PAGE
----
WyoHistory.org

The Online Encyclopedia of Wyoming History

Business & Industry

Flaming Gorge Dam and Reservoir

In 1869, explorer John Wesley Powell named the red-walled canyon on the Green River in Wyoming Territory “Flaming Gorge.” The Flaming Gorge Dam, completed in 1964, helps regulate water flows and its power plant generates electricity. The dam is located in Utah, but the reservoir stretches north into Wyoming near the town of Green River. In 1968, the U.S. Congress created the Flaming Gorge National Recreation Area, which is located in the states of Utah and Wyoming and draws visitors from around the world.

Buffalo Bill Dam, Wyoming

Construction of Buffalo Bill Dam, completed in 1910 six miles west of Cody, Wyoming, was the key that opened about 90,000 acres in northwestern Wyoming to irrigated farming. Its construction was slowed by engineering difficulties and labor strife, but when it was finished stood as an engineering marvel, one of the first concrete arch dams built in the United States and the tallest dam in the world at the time.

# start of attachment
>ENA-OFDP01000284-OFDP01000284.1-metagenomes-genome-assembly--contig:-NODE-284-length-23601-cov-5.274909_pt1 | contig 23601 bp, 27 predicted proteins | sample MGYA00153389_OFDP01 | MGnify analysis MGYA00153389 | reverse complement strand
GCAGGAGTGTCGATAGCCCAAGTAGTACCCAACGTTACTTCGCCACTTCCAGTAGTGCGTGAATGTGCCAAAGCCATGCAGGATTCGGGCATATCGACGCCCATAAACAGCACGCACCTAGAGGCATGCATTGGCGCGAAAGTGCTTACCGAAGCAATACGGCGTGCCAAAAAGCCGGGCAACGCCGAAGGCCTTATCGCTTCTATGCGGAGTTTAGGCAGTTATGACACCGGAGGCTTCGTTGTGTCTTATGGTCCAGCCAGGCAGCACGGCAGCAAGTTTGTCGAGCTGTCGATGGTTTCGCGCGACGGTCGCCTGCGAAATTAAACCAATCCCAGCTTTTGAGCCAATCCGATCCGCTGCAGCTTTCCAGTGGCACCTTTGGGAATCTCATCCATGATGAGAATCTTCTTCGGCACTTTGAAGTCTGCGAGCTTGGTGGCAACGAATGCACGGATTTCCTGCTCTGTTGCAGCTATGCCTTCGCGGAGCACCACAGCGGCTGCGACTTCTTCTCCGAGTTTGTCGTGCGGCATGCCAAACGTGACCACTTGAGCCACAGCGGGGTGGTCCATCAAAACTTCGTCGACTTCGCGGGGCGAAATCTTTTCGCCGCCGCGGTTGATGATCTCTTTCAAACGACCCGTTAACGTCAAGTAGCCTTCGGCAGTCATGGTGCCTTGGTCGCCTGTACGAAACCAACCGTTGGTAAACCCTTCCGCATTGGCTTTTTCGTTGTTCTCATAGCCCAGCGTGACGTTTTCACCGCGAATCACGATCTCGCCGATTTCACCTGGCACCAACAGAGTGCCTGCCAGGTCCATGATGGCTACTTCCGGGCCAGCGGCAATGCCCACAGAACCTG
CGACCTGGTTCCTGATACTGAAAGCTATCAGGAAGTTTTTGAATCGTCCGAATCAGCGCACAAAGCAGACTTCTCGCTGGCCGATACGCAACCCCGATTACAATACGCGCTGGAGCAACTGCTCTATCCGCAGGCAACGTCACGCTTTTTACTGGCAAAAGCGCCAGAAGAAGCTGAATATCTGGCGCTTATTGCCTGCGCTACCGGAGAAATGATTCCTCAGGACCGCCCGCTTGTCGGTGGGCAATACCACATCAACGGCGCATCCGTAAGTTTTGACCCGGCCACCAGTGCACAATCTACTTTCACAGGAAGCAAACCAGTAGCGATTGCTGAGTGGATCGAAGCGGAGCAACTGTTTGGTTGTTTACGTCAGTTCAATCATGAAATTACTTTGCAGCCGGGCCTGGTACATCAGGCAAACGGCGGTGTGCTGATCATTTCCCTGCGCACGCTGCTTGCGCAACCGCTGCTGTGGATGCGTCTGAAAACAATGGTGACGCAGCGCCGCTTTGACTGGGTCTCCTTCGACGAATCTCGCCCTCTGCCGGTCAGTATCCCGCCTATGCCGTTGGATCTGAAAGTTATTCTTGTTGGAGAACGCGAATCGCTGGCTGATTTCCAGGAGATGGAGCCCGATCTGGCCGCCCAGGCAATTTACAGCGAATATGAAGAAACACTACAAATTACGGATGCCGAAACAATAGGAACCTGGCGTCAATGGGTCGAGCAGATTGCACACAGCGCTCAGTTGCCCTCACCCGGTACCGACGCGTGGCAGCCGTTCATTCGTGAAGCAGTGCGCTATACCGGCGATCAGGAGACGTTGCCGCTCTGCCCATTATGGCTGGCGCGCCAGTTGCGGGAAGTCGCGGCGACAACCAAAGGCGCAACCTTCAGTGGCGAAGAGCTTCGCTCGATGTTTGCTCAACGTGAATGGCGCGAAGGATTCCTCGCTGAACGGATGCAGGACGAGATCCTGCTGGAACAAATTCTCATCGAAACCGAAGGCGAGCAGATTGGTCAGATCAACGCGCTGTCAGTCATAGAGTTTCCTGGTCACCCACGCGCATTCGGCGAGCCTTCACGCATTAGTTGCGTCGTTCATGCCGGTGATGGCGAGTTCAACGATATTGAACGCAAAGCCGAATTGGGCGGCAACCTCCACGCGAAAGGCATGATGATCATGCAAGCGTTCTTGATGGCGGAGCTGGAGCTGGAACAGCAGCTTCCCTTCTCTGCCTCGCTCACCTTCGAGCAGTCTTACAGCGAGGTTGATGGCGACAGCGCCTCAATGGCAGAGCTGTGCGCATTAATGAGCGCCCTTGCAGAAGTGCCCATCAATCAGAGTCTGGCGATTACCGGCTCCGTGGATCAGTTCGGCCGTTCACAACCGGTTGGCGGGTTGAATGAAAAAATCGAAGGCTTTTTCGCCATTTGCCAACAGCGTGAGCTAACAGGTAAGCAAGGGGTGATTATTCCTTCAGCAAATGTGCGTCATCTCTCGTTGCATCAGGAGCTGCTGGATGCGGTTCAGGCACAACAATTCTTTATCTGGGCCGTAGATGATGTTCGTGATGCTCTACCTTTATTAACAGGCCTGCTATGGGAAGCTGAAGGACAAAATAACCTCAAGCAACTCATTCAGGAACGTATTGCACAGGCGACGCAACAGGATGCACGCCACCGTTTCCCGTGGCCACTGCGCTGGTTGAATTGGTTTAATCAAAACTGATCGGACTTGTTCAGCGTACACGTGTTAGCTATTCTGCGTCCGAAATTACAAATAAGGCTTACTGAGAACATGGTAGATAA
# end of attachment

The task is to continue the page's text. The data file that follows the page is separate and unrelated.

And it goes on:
Encampment, Wyoming: Copper, Lumber and Rendezvous

Called Camp le Grand by trappers and fur traders who held rendezvous in the 1830s, the scenic place at the base of the Sierra Madre Mountains eventually became known as Encampment. Rich copper deposits brought miners, promoters and others who hoped the town would become a western industrial stronghold. That didn’t happen, but today, visitors and locals gather here for numerous festivals held throughout the year that celebrate the town’s heritage.

Toomey's Mills

Toomey’s Mills in Newcastle, Wyo., began operations as Newcastle Milling Company and Electrical Light Plant in 1905, producing flour by day and generating electricity at night. In 1919, D. J. Toomey purchased the business and it remained in the family until 1965. In 1974, new owners converted it into a restaurant, the Old Mill Inn. In 1995, current owners, Doug and Larita Brown bought the property, which is listed in the National Register of Historic Places, in 1995.

The Oil Business in Wyoming

Oil seeps were reported often in the early 19th century in what later became Wyoming; it was sold, for example to Oregon Trail travelers for wagon lubricant. The first producing well in Wyoming Territory was drilled in 1883 at Dallas Dome southeast Lander. Perhaps the state’s best-known historic oil producing region is the Salt Creek Field, north of Casper, which was one of the world’s largest-producing fields in the 1920s. Oil remains an important part of Wyoming’s economy and culture today, and the state is ranked high among the top national producers.